Jan bought me a book for Christmas called “Understanding Exposure” and I’ve been dying to try out some of the exercises.
Yesterday was warm enough to spend some time working on depth of field. Basically, the smaller the aperture, the greater the depth captured. (click on any picture to see a larger version)
This first shot was taken using a setting of F/4.5 for 1/1000 of a second. The lens is wide open (the smaller the f number, the larger the aperture). No, I don’t understand it either.
The foreground is crisp and clear while the background is very out of focus. This naturally leads the eye to the tap itself.
An automatic digital camera sees this shot and automatically tries to bring everything into focus so it chooses a smaller (larger number..huh?) aperture and a longer exposure.
In an effort to avoid capturing what it feels would be a bad exposure (out of focus elements), a smaller opening is used and gathers more light by increasing the exposure time.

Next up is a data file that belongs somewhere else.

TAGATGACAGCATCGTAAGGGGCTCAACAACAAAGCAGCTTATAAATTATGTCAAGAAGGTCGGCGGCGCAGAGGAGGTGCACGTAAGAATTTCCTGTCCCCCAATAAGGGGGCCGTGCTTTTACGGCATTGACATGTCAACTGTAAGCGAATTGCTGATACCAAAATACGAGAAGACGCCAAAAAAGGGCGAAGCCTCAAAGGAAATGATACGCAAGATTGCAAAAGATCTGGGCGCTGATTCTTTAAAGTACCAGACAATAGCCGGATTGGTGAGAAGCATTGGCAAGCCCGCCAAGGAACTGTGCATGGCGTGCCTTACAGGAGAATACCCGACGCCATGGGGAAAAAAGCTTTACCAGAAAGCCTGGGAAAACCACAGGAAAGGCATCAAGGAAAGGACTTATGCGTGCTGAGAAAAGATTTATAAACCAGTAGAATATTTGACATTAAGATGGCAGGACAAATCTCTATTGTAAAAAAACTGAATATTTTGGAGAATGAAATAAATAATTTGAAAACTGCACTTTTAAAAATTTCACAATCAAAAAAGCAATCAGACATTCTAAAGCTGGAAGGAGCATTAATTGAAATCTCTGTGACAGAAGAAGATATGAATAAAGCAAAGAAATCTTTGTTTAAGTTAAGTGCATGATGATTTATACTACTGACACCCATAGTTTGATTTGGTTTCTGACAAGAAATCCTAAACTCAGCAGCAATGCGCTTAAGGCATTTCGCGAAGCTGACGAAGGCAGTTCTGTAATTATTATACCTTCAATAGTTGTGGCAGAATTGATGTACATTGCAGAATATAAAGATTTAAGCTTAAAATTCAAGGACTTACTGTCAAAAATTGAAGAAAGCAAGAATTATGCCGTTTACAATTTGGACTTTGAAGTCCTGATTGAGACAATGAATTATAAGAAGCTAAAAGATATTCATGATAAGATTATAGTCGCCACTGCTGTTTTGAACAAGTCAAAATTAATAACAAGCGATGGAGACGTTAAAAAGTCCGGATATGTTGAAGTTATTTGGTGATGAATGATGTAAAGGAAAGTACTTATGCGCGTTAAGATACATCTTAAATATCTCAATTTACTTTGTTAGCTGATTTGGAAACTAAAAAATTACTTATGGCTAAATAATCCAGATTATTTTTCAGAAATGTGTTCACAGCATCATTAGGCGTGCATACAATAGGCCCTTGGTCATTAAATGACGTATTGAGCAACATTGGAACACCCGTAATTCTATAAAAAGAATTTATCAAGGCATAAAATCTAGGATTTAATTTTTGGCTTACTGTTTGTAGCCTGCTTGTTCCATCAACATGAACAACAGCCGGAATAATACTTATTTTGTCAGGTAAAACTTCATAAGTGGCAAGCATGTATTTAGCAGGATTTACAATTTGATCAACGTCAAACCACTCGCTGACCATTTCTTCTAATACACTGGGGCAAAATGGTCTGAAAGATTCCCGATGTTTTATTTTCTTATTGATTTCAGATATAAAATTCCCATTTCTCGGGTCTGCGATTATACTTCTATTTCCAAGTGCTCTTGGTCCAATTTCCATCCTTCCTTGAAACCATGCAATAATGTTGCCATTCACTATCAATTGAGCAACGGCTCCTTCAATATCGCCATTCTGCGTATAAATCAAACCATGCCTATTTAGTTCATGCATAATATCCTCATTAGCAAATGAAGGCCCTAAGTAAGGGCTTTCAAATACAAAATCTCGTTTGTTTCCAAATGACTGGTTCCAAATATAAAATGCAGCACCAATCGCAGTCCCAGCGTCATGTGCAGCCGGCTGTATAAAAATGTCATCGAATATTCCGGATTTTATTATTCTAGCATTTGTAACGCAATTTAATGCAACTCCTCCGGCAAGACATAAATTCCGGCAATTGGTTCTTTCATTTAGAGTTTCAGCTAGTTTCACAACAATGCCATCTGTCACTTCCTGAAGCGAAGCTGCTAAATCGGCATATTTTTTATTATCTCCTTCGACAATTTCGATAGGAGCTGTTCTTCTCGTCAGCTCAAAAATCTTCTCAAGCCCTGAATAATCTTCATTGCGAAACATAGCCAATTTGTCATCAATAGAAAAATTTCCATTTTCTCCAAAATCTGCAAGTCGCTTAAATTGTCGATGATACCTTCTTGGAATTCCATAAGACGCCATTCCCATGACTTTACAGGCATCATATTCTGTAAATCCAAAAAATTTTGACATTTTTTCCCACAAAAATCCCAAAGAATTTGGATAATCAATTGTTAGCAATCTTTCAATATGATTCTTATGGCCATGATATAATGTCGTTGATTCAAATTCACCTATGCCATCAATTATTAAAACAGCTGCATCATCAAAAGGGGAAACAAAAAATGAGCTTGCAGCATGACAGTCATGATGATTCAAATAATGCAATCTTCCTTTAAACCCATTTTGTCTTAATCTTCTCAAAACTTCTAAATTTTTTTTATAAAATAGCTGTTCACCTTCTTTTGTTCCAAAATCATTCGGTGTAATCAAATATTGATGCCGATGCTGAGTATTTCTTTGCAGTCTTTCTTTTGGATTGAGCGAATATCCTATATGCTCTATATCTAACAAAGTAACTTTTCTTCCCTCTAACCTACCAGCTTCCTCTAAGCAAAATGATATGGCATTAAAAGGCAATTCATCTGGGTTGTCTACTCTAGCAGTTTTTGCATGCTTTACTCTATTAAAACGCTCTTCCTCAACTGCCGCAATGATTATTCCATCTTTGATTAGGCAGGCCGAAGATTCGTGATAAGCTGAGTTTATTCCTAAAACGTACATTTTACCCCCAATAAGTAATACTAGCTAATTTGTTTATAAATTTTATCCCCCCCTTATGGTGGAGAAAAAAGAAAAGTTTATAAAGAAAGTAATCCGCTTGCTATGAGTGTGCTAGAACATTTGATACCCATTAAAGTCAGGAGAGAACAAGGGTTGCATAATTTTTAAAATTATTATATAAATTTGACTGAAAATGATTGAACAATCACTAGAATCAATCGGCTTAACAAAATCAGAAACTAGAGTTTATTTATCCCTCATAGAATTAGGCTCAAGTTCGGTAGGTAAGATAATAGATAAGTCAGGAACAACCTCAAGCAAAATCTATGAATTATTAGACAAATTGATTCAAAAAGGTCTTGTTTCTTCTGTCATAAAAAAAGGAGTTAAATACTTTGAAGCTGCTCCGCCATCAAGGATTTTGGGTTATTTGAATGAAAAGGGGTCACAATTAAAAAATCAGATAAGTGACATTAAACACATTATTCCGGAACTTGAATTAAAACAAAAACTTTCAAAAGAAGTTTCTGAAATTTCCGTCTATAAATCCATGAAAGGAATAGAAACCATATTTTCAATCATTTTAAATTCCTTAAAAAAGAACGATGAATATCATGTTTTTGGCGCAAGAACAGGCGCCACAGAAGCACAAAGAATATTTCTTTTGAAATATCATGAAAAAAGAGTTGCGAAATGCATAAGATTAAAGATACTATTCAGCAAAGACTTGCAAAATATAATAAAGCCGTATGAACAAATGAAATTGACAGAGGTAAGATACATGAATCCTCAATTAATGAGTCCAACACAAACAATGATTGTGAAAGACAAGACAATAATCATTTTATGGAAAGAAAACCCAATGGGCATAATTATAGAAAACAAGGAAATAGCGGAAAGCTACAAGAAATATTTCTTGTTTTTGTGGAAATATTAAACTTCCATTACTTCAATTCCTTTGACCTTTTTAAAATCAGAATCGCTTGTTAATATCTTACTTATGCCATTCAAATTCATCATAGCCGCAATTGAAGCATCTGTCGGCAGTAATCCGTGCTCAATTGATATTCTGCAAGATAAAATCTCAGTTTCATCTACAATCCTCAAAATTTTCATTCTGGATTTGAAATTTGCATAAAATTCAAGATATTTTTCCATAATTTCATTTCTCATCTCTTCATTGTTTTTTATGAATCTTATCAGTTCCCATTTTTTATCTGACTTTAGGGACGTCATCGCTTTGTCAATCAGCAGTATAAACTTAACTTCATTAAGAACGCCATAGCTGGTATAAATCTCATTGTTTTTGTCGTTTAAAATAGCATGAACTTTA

It’s still an OK picture but now your eye isn’t really sure where to look as the trees in the background compete with the tap for your interest.
This is really the first time I’ve been really able to demonstrate the power of a digital SLR being used with manual settings. If I’d set the camera to automatic mode, I would have naturally got the second shot. I prefer the first one.
One last one. In this one, I manually focused about 10 inches out so that the middleground was highlighted. The picnic table board in the foreground is out of focus as are all the other tables in the background. Only the second board is clear and your eye is drawn to the knot. If I had really thought about this composition, I would have made sure that you couldn’t see the tree in the far background. The angular, dark trunk competes with the effect I was trying to achieve. (f/4.5 1/1250 sec.)
I could crop it to get rid of the tree which works better but now it’s a flat shot.
Still lots to learn.